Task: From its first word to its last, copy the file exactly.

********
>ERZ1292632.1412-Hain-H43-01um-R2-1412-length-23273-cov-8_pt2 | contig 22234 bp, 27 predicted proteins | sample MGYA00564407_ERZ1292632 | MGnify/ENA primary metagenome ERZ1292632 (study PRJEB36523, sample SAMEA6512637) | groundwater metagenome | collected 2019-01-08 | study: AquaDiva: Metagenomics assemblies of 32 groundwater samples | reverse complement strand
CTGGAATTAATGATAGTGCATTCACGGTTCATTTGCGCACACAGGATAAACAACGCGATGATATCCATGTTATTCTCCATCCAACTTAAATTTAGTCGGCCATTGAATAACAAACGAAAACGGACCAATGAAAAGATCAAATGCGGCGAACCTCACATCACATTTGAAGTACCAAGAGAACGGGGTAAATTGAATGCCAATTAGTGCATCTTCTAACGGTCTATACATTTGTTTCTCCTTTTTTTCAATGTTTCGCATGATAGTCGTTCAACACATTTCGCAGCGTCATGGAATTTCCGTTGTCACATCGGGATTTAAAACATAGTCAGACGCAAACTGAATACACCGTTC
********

>ERZ1292632.1412-Hain-H43-01um-R2-1412-length-23273-cov-8_pt2 | contig 22234 bp, 27 predicted proteins | sample MGYA00564407_ERZ1292632 | MGnify/ENA primary metagenome ERZ1292632 (study PRJEB36523, sample SAMEA6512637) | groundwater metagenome | collected 2019-01-08 | study: AquaDiva: Metagenomics assemblies of 32 groundwater samples | reverse complement strand
CTGGAATTAATGATAGTGCATTCACGGTTCATTTGCGCACACAGGATAAACAACGCGATGATATCCATGTTATTCTCCATCCAACTTAAATTTAGTCGGCCATTGAATAACAAACGAAAACGGACCAATGAAAAGATCAAATGCGGCGAACCTCACATCACATTTGAAGTACCAAGAGAACGGGGTAAATTGAATGCCAATTAGTGCATCTTCTAACGGTCTATACATTTGTTTCTCCTTTTTTTCAATGTTTCGCATGATAGTCGTTCAACACATTTCGCAGCGTCATGGAATTTCCGTTGTCACATCGGGATTTAAAACATAGTCAGACGCAAACTGAATACACCGTTC